I hope the rest of your tests go well too and you eventually end up on trial (different context than you've ever heard that before I'm sure!). Stay in touch...  

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@Jesse L. I hear you! My husband rarely puts anything healthy on his plate. He's diabetic, had his first heart attack at 38 y/o, spent his 50th birthday recovering from quadruple bypass, and has had 2 heart attacks since. We always thought he would be the first to go. Then along came NSCLC to show us a thing or two. 

@LexieCatI'm fairly certain I wouldn't pass those tests today. Maybe a few more weeks away from Carboplatin, and I'll feel differently. I'm cheering for you!

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Cut it close, but got both of my tests done today. I showed up at radiology 10 minutes earlier than the 6:30 time they told me to be there for my PET CT--the appointment was for 7 am, the notice said be prepared to stay for two and a half hours--and my PFT was 25 minutes away and scheduled for 8:50 am. The research nurse said to ask them to expedite and if they claimed they couldn't, to give them her number. Fortunately, after some initial doubt, they were pretty sure they could have me done by 8:30 am--and they did! 

So then I tore over to the hospital for the PFT and that was relatively quick/easy. Last time I had one done (four years ago, pre-lobectomy) it was much longer and they had a gazillion exercises. This time, it was only two exercises, which they repeated a few times. At the end, they had me inhale albuterol and repeat the first test. I asked why, and the nurse said if you don't hit a certain number, we try this and see if it's any better. I said, was mine that low? She said she couldn't tell me anything but that my doctor would have it soon. Hard to say, it felt pretty much the same with and without the albuterol. But I really have no shortness of breath unless I'm exercising pretty strenuously.

So the only test left is the brain MRI scheduled for Monday. I hope I hear from my surgeon soon as to whether he thinks he can do this.

You'll probably never be asked this again, but keep your fingers crossed that I have a few cancerous lymph nodes--just enough so he can get a good sample. :) 

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Knocking those tests off one at a time...good show!! Hopefully your MRI goes well too, but that's a he** of a thing to wish for to have affected lymph nodes. I suppose though given the context then I dearly wish that for you as well. May your surgeon's words be what you want to here! 😆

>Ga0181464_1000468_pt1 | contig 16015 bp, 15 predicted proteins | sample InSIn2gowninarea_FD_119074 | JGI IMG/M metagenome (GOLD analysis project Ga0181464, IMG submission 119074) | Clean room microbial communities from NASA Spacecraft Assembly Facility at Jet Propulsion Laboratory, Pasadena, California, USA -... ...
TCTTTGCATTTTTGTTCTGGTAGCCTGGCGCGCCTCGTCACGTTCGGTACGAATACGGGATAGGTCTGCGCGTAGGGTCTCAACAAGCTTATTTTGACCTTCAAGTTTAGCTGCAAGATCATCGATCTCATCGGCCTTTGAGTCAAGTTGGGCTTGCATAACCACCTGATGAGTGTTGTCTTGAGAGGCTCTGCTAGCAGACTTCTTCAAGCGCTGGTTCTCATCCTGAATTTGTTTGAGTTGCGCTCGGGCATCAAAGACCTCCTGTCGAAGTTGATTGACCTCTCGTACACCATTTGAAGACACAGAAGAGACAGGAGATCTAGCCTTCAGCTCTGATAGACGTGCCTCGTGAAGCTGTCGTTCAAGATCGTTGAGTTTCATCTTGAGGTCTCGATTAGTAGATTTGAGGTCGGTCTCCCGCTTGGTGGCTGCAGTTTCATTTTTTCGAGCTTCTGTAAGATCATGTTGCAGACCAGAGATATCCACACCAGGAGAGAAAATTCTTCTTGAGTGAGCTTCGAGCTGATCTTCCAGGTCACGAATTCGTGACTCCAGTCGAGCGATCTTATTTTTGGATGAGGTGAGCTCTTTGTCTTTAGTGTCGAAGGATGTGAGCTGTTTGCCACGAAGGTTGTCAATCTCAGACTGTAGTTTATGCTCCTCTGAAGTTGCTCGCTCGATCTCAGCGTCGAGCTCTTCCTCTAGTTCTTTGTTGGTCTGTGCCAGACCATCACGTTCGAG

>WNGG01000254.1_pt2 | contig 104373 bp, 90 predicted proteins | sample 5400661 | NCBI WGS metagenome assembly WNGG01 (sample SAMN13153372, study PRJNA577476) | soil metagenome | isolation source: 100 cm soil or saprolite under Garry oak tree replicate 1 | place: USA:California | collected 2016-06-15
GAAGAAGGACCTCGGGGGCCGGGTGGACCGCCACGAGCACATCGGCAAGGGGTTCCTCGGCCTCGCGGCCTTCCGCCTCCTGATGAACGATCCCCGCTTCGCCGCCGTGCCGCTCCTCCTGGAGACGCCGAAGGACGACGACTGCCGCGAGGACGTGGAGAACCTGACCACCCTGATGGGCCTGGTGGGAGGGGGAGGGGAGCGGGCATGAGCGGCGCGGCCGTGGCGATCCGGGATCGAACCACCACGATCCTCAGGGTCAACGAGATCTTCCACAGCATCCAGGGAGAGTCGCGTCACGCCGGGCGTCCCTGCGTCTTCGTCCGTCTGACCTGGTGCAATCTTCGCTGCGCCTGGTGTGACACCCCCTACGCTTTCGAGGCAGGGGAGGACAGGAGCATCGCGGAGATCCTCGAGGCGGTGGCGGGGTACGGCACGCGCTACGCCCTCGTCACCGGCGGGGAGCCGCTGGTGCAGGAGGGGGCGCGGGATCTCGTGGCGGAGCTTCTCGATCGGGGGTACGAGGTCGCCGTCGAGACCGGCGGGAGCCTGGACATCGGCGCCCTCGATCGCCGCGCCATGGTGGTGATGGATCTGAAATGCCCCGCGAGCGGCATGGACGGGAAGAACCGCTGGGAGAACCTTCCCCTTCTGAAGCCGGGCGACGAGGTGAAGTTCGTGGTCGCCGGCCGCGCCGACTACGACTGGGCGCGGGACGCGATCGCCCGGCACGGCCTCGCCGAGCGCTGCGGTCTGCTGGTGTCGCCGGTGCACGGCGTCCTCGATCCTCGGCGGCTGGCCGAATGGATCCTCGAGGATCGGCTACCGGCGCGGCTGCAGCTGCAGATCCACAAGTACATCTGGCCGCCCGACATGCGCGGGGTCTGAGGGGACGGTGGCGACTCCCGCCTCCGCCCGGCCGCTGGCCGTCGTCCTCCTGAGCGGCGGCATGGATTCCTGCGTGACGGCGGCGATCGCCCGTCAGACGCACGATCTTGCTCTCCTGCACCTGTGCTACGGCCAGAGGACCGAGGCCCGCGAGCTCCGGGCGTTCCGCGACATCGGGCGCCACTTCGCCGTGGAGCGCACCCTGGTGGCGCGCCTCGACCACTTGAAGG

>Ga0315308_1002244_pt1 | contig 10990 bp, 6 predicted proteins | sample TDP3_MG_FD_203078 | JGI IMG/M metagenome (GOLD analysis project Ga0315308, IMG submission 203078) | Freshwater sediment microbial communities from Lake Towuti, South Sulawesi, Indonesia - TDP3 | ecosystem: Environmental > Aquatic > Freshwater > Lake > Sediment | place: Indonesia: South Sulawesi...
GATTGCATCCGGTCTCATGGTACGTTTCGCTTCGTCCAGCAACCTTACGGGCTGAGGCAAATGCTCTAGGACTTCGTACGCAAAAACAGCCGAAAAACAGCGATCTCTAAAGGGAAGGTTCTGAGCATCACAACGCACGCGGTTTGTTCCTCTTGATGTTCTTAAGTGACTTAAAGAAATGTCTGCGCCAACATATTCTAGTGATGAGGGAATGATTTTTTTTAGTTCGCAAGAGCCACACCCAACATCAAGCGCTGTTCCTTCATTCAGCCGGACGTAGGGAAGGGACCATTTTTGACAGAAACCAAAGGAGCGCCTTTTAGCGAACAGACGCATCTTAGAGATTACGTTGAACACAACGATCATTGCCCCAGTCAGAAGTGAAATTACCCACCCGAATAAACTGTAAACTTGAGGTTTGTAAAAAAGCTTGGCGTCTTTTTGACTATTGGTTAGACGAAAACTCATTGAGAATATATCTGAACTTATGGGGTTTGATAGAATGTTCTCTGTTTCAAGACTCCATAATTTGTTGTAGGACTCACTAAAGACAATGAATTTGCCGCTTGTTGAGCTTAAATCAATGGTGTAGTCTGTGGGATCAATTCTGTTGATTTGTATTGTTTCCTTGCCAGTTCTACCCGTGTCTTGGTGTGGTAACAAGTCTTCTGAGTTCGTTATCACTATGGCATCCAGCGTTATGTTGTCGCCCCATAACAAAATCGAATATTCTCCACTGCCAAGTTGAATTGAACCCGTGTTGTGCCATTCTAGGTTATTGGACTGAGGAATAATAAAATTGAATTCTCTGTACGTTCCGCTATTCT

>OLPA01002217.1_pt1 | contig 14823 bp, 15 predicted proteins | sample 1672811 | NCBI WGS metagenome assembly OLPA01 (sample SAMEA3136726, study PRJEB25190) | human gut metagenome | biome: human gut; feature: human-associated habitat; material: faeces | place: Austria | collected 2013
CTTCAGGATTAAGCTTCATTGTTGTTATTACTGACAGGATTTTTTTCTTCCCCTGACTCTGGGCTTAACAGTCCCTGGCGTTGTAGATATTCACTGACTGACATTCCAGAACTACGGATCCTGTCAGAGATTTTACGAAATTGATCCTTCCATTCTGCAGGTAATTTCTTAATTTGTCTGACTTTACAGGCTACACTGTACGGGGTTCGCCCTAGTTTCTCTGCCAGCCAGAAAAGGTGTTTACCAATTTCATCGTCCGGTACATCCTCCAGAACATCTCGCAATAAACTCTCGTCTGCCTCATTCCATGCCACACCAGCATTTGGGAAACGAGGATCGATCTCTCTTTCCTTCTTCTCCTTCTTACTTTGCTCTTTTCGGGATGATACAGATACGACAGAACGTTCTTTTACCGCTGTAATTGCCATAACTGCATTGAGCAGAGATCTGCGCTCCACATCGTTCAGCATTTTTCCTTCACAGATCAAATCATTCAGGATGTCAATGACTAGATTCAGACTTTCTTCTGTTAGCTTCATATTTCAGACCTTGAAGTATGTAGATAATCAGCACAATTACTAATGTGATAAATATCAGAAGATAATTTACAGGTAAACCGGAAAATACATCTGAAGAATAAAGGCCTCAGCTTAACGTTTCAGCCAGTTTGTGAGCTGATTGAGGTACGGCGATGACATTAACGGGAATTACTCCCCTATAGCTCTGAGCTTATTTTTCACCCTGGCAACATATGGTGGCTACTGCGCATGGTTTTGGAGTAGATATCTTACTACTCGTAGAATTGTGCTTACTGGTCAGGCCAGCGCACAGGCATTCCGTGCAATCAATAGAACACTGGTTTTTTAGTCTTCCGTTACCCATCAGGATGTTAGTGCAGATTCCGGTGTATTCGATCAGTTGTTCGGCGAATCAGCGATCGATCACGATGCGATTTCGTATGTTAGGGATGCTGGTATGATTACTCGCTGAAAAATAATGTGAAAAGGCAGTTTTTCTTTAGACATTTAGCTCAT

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No news yet, re PET CT.

Just read the posted echocardiogram report--everything there normal.

There's a "result" posted for the stress test, but no actual info posted. Presumably it's normal-ish, since the echocardiogram was normal.

My surgeon may be busy today--I think he generally has surgeries on Fridays. So I might not hear anything till next week on whether this trial is a "go." I know he will call me at his first opportunity once he's had a chance to look at the scan.

Can you tell I'm antsy??

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@LexieCat I have not been on here for a few weeks, as I was fighting a big kidney stone... which I finally gave birth to on Friday... technically 5mm but it had a little spike on it that measured top to tip at 8mm. I named him Slate... lol

So I am happy to see you have made a decision on your trial options. I have been researching Car T studies and have briefly touched on your TIL therapy, so the timing of this is interesting.

Although it sounds a bit daunting, I feel like this may just be the boost you need to get rid of the nasty intruder in your body, once and for all! With your knowledge and your self-advocacy, you will do well. My and Boyfriend’s thoughts are with you... go get ‘em! 💜

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Eww... I've never passed a kidney stone, but I hear it's a pretty unpleasant experience. Maybe you could make a piece of jewelry out of it. 

Thanks, hopefully I'll find out tomorrow whether this is a go or a no-go. 

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OMG @islandgirls, kidney stones are awful! My husband used to get them all the time until he changed his diet to exclude oxalates (found in many "healthy" foods). Knock on wood, it's been 13 years since his last hospitalization for kidney stones. I hope you recover quickly. Drink that water!